That’s something that’s going on right now. Colton had his own idea for a full-length iTunes released film, and in all honesty he’s doing most of the work on it. He’s doing all of the phone calls and figuring out the licensing issues, everything for that. He’s pretty determined and driven to do it. He’s bringing filmers with him overseas to races like Erzberg, or wherever he’s going. With all of the stuff I’ve got going on in Colorado I just can’t travel, so we’ll have other guys go out and film. That’s kind of how Patrick came into the picture, because we were going to use him a lot for filming and editing.

colton wheelie by tanner yeager

Colton hangs loose during the filming of his first feature-length project, “Rare Exception.” Photo: Tanner Yeager

But man… it’s kind of crazy how much Colton actually does on his end. He was using Final Cut Pro X for editing, but we all use Premiere [Pro], so we’ve been kind of forcing him to switch over to Premiere. That’s what he’s going through right now, is learning how to edit in Premiere. I don’t know what editing software you use, but going from Final Cut to Premiere is not the easiest thing! [laughs] Colton’s definitely got a good vision on the creative side of things with PLAECO and he knows what he wants to see, but for the most part I’m doing all of the design work.

We’re coming up on the two-year anniversary for the HEATER video. That was the premiere PLAECO release, would you say?

That was our plan, was to make a video like that in parallel to when we launched the site. The site was live for about four days when we uploaded the video. Colton has outrageous ideas for films, though. I don’t want to say too much about it, but his ideas are ridiculous. Combine that with the things he can do on a dirt bike, things that nobody’s yet seen him do on a dirt bike, it’s next level.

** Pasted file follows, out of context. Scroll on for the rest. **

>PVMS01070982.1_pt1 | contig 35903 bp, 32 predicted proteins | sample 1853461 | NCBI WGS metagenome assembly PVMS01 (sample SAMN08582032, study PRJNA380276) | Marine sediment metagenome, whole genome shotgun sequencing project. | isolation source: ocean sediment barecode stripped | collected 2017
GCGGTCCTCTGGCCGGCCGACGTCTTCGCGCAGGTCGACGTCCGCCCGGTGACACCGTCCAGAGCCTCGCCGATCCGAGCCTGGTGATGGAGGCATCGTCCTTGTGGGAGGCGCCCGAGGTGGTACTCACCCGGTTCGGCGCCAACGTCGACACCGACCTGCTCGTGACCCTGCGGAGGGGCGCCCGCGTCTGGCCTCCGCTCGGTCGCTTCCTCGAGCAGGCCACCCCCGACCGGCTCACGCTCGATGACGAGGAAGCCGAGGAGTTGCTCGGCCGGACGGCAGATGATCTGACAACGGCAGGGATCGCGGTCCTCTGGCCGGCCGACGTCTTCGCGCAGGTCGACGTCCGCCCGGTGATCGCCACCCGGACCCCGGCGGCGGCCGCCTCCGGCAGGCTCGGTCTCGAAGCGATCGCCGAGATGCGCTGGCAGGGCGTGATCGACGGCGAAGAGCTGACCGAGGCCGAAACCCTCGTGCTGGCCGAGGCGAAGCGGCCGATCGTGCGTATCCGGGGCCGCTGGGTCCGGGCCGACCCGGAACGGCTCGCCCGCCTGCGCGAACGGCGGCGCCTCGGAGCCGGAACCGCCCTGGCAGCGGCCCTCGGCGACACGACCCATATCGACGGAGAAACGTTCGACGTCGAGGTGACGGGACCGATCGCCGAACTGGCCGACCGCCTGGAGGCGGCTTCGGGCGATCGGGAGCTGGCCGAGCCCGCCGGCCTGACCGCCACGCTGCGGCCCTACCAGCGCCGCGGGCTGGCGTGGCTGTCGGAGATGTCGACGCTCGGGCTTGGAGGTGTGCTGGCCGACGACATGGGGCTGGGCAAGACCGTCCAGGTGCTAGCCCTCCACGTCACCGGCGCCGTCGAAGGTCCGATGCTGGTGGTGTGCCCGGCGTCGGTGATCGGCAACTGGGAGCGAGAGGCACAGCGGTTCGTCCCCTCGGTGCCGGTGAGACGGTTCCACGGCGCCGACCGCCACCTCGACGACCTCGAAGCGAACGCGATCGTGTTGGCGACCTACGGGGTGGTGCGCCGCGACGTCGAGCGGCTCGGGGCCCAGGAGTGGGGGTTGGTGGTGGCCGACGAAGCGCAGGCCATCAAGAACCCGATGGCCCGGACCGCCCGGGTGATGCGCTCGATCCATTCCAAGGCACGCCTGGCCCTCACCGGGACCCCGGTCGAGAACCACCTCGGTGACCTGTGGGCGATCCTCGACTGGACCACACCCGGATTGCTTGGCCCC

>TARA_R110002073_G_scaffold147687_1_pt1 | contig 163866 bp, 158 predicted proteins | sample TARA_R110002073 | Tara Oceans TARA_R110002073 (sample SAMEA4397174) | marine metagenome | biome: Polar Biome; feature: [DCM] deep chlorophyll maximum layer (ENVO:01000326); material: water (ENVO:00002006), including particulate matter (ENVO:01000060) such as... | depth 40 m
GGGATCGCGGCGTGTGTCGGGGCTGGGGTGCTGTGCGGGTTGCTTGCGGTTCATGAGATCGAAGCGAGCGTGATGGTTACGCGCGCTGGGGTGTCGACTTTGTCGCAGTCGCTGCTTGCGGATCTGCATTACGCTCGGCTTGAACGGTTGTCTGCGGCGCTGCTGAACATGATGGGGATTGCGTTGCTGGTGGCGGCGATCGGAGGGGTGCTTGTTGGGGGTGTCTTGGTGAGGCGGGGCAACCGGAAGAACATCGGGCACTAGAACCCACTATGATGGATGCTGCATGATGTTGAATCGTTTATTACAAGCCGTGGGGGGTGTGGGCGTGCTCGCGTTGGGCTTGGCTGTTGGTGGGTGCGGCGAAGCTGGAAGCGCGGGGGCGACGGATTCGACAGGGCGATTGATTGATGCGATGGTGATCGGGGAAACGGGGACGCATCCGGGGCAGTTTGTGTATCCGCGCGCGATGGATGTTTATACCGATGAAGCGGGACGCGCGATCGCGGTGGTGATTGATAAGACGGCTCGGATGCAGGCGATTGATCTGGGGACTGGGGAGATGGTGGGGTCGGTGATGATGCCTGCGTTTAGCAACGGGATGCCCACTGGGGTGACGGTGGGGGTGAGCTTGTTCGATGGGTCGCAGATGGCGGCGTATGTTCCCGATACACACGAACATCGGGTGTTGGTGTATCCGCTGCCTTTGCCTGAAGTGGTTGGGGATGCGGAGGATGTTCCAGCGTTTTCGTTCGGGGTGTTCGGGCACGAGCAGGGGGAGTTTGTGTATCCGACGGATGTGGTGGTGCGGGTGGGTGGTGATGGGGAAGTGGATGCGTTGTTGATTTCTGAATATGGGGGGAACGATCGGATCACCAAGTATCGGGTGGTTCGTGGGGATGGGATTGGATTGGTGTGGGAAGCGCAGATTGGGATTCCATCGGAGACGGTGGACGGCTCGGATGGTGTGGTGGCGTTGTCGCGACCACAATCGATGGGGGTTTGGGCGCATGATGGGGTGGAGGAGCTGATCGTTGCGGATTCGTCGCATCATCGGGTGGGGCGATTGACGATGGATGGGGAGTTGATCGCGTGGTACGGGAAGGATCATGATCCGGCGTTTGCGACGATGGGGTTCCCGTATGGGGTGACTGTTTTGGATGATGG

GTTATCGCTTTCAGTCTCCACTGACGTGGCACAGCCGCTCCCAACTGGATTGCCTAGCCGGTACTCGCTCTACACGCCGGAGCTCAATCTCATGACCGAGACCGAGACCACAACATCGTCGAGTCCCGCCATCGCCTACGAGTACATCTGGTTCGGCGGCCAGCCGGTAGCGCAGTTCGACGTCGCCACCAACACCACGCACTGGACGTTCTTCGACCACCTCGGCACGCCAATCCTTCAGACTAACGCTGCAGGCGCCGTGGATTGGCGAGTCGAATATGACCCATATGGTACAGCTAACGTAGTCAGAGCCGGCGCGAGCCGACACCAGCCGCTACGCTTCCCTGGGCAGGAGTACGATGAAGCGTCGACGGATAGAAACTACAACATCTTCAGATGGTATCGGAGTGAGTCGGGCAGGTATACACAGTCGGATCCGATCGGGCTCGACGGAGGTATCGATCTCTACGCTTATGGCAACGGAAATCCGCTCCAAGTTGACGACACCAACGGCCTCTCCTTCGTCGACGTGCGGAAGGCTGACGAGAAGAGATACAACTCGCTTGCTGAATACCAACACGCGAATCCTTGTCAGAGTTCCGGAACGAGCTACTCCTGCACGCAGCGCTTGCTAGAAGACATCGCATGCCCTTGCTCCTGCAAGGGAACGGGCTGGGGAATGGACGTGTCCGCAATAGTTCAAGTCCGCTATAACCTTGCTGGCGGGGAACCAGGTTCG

He’s been saving some stuff for videos that he doesn’t want to leak into the public eye. He learned his lesson with the first 360 he posted on Instagram. After that blew up everybody started to figure them out and do them. It’s still sweet to watch one of the only guys who can do them consistently the way Colton does, but he wants to keep his new stuff secret and save them for his video projects.

When we were talking about doing a video for the PLAECO launch, we thought, “Why don’t we just use your backyard? Do a raw lap.” We originally wanted to do a raw lap in one take on a specialized gimbal setup, but the way he did the lap in the video, there was just no way it was going to happen like that. It would’ve taken forever to figure out the logistics of capturing it all in one take.

We did that video in one weekend, we’d film for an hour in the morning and then wait for the lighting to get good again in the evening, then shoot another hour. He worked out a course that would seamlessly flow together between his motocross, enduro, and supercross sections. His mechanic Josh Sheppard, his right hand man, was helping us out whenever he could. Shoveling dirt and moving cameras when needed. Other than that it was really just Colton and I. “Alright, do this section! Alright… do it again!” [laughs]

That’s interesting to hear it was originally supposed to be a one-take video, because you can see elements of that style within the final edit. Like when you try to chase Colton back through the tunnel and it jump cuts. The video’s still great though, obviously. Seemed like it worked great as a launching point for PLAECO.

It did alright! We didn’t do anything to really push it. We put it up and waited for all of the websites to post it on their own. Looking back, there’s probably some things we would’ve changed about the video, because it was pretty barebones. I just had a tripod and a camera, you know? Looking back in relation to where we are now though, we really could’ve done it how we wanted with the help of some friends.

That shoot was actually one of the first times his 360 was filmed how he wanted it to be captured too. He filmed a 360 for one of his MOTO: The Movie parts, but he didn’t like it for some reason. We probably would’ve put that trick closer to the front of HEATER, rather than towards the end. There’s a couple things we probably would’ve done differently.

It’s refreshing to hear that Colton has some secrets up his sleeve. It harkens back to the days of DVD’s, in the era of Nitro Circus and Transworld videos – the only way to see the new trick was to buy the DVD. When Pastrana pulled the double backflip in Spokane before X Games nobody knew it was possible, and suddenly you’re watching it happen right in front of you. There was something magical about that. The rapid pace we interact with video today has taken some of the shine off of groundbreaking motorcycling, it’s just shoveled out to you every single day on Instagram.